Definition of blockhouse in English:


Pronunciation /ˈbläkˌhous/ /ˈblɑkˌhaʊs/

Translate blockhouse into Spanish


  • 1A reinforced concrete shelter used as an observation point.

    ‘Three blockhouses were observed being built and they were only 200 metres from the radio location receiver itself.’
    • ‘A windowless, reinforced concrete blockhouse, with walls 1ft thick and a steel door, was built in the grounds.’
    • ‘None of the old buildings in the village has survived; they have either crumbled away or been demolished, and in their place are rows of utterly hideous blockhouses used for military exercises.’
    • ‘He succeeded in increasing the density of blockhouses in the sector, but the soldiers spent so much time digging and pouring cement that they had little time to update their training.’
    • ‘They advanced yard by yard, imposing a strict blockade with barbed wire and blockhouses.’
    • ‘More than half a million of them toiled for four months building the line; 1,250 trains hauled materials to construct the steel-reinforced concrete forts and blockhouses.’
    • ‘The Guomindang had a policy of making a slow advance building trenches and blockhouses as they went to give the Guomindang troops there places of protection.’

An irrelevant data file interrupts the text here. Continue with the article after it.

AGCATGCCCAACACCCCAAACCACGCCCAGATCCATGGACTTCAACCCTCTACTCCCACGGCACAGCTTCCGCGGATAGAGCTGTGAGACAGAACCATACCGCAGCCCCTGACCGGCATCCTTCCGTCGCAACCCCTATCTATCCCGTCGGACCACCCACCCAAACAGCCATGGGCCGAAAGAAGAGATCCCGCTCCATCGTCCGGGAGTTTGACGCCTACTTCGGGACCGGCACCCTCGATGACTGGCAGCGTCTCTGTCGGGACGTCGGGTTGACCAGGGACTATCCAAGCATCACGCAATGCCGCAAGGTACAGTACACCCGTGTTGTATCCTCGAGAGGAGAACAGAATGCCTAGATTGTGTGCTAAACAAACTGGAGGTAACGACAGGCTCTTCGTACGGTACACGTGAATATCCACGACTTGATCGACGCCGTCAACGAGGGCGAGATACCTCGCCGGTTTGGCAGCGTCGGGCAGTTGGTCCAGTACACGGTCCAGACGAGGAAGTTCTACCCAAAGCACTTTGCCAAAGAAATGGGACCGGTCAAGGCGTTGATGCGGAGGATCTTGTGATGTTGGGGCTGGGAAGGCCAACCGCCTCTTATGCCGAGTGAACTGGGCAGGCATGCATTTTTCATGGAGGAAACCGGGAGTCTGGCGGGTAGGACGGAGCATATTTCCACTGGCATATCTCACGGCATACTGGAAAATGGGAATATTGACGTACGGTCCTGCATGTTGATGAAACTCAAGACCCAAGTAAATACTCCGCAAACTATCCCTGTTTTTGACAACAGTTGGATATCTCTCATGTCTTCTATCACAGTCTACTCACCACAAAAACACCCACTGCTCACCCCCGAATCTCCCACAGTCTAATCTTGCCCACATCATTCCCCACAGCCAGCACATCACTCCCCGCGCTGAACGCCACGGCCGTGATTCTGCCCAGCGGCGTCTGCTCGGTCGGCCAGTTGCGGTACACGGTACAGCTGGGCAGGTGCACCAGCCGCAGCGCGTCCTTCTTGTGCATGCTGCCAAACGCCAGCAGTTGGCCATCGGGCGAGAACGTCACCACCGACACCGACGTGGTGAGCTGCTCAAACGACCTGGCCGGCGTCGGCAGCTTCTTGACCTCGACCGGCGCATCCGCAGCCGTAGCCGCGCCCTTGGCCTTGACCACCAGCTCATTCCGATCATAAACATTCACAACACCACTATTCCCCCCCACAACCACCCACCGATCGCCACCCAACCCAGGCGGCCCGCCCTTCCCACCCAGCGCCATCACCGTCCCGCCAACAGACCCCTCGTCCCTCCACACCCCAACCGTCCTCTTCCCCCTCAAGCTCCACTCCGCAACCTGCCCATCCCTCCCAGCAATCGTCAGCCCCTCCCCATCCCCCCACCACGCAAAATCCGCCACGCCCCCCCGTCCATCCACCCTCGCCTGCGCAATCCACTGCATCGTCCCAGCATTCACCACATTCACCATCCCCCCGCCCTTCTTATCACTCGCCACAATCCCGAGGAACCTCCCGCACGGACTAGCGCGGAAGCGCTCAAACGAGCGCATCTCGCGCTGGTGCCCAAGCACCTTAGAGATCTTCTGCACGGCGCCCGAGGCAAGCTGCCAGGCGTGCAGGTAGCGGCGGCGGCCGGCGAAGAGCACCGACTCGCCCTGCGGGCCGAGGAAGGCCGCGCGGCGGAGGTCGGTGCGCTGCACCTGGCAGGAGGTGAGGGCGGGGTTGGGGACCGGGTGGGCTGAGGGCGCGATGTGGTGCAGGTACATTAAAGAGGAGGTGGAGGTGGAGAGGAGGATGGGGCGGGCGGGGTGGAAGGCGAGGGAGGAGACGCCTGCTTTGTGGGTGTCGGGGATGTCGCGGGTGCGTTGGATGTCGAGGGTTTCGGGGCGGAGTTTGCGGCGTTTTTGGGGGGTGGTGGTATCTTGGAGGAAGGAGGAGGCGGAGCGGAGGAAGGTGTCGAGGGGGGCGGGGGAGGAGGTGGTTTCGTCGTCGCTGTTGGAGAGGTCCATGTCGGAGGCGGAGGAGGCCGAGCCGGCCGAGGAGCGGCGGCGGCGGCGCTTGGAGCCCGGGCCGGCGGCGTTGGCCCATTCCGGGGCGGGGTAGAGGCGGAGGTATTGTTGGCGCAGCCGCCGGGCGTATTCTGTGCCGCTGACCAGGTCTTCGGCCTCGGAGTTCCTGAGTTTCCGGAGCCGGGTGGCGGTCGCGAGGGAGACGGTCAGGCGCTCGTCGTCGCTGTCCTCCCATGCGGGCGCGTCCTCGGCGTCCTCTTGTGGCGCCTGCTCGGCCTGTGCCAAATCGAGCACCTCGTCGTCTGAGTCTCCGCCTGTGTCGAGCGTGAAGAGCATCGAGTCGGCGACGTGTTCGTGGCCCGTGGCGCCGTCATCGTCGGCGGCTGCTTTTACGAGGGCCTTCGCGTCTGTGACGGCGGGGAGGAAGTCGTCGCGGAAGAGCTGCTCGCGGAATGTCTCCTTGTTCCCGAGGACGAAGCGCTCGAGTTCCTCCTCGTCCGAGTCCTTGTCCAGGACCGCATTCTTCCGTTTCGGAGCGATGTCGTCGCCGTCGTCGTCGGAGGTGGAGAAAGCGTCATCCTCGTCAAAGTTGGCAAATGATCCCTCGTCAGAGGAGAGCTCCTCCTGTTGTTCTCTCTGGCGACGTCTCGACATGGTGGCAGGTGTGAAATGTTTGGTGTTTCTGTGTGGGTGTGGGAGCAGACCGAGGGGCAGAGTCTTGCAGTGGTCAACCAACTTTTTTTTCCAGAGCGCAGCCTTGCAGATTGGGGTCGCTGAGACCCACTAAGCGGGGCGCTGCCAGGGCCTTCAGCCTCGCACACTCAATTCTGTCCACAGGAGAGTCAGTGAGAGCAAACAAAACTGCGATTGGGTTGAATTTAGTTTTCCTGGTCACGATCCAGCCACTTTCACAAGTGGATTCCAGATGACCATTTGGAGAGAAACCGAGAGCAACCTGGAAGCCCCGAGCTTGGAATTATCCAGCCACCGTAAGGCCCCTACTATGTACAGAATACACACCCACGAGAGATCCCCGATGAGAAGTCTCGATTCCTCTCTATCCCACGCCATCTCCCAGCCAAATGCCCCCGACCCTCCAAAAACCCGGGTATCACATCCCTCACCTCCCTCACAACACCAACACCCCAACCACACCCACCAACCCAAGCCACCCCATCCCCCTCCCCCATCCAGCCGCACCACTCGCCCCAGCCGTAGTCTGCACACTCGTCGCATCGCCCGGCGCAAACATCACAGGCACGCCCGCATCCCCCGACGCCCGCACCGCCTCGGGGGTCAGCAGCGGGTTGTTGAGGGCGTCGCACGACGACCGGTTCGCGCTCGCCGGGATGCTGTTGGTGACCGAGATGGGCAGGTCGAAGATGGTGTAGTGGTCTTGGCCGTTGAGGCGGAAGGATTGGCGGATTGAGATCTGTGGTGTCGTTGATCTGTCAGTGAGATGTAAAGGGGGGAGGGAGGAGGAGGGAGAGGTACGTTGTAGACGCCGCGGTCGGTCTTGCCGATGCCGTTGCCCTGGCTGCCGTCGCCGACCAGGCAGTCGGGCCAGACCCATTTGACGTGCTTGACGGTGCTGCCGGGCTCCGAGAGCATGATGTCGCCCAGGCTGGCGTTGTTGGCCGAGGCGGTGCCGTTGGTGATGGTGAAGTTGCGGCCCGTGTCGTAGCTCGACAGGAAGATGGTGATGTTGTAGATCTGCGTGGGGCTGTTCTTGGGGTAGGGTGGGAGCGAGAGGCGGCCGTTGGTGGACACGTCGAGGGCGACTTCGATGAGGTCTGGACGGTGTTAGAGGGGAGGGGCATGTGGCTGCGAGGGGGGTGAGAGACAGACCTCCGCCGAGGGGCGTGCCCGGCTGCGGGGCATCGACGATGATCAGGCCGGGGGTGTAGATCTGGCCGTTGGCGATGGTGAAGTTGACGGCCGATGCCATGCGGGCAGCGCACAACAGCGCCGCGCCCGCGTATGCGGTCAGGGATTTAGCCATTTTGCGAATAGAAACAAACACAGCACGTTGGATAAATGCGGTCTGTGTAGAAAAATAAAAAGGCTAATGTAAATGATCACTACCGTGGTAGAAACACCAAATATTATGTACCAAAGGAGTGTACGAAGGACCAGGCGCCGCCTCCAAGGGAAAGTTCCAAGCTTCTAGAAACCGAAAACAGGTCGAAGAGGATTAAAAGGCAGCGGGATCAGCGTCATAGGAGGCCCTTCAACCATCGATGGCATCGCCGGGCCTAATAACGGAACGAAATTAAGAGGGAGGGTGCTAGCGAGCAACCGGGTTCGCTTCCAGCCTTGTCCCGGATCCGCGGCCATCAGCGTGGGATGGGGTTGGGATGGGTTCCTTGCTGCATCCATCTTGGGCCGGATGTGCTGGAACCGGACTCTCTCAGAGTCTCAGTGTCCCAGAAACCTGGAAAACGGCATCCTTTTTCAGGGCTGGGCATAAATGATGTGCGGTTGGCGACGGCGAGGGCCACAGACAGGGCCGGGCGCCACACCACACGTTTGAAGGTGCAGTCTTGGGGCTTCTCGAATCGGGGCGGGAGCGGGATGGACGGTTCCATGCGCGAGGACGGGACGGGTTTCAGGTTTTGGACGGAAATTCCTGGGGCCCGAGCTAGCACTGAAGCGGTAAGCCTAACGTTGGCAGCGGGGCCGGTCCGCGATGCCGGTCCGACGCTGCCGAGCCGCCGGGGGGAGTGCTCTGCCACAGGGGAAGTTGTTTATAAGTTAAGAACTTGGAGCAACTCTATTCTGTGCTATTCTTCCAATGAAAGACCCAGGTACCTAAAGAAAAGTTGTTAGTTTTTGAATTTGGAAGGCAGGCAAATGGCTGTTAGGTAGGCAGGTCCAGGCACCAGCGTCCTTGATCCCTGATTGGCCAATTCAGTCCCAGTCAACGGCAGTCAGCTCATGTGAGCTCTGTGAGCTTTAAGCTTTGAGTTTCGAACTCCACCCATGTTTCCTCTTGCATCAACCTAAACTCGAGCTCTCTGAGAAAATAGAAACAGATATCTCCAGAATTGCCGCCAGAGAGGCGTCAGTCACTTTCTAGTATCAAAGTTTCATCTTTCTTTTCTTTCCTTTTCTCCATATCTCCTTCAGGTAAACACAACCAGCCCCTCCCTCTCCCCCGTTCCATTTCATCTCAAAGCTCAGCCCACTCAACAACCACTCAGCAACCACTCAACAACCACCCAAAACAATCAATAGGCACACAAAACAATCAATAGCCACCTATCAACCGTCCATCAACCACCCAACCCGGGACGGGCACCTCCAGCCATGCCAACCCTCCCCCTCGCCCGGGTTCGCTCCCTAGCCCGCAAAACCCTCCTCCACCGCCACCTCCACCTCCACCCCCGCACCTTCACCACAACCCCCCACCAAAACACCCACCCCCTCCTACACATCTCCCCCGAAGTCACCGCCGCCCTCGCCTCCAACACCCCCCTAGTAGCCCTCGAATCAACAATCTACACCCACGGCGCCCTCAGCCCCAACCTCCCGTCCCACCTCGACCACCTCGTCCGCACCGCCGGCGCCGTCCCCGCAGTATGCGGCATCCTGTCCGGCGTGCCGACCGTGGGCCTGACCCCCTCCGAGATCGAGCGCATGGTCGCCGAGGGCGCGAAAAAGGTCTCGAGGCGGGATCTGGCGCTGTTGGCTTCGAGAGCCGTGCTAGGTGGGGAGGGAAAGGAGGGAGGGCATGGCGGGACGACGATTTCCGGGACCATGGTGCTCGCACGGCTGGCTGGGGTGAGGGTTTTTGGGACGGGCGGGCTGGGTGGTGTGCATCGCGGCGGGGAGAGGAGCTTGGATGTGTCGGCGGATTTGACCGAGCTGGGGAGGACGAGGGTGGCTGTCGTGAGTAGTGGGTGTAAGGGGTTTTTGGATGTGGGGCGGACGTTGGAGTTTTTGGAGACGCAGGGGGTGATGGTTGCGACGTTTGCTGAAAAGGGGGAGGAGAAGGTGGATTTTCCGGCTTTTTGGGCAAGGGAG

• ‘A painter, René Duchez, tucked into his blouse a copy of the detailed instructions for building blockhouses - exactly what dimensions of concrete and of reinforcing rods were to be used - and took it away.’
    • ‘The combat and direction centers were housed in huge concrete blockhouses, hardened to withstand overpressures of only five pounds per square inch.’
    • ‘Externally, this pavilion has disturbing overtones of abandoned blockhouses or military vehicles.’
    1. 1.1historical A one-storied timber building with loopholes, used as a fort.
      ‘In 1712, Fort Michilimackinac - a palisade of pointed logs and blockhouses surrounding log buildings - was built by the French on the southern side of the straits as a fortified trading post.’
      • ‘Concentration camps and small forts or blockhouses, which were strung together by 3,700 square miles of barbed wire fencing, became the chief means of achieving this end.’
      • ‘In the past, blockhouses were used as defence forts and beacon towers.’
      • ‘Captain Messenger and a small force of men built a new blockhouse and a little military settlement gradually grew around it, including a hospital, school and store.’
      • ‘The garrison occupied the site from the mid-16th to mid-19th centuries and built fortifications next to the former village of Drypool, including three blockhouses for artillery.’
      • ‘Similarly, in eastern Europe and the Baltic, crusaders constructed a range of fortresses from wooden blockhouses to the great monastery castles of the military orders.’
    2. 1.2US A house made of squared logs.
      ‘Despite the highest amount of wood and wood-based materials, the blockhouse seems to be environmentally less favourable than the timber-frame house.’
      • ‘In 1967 and 1968 the blockhouse underwent extensive renovations.’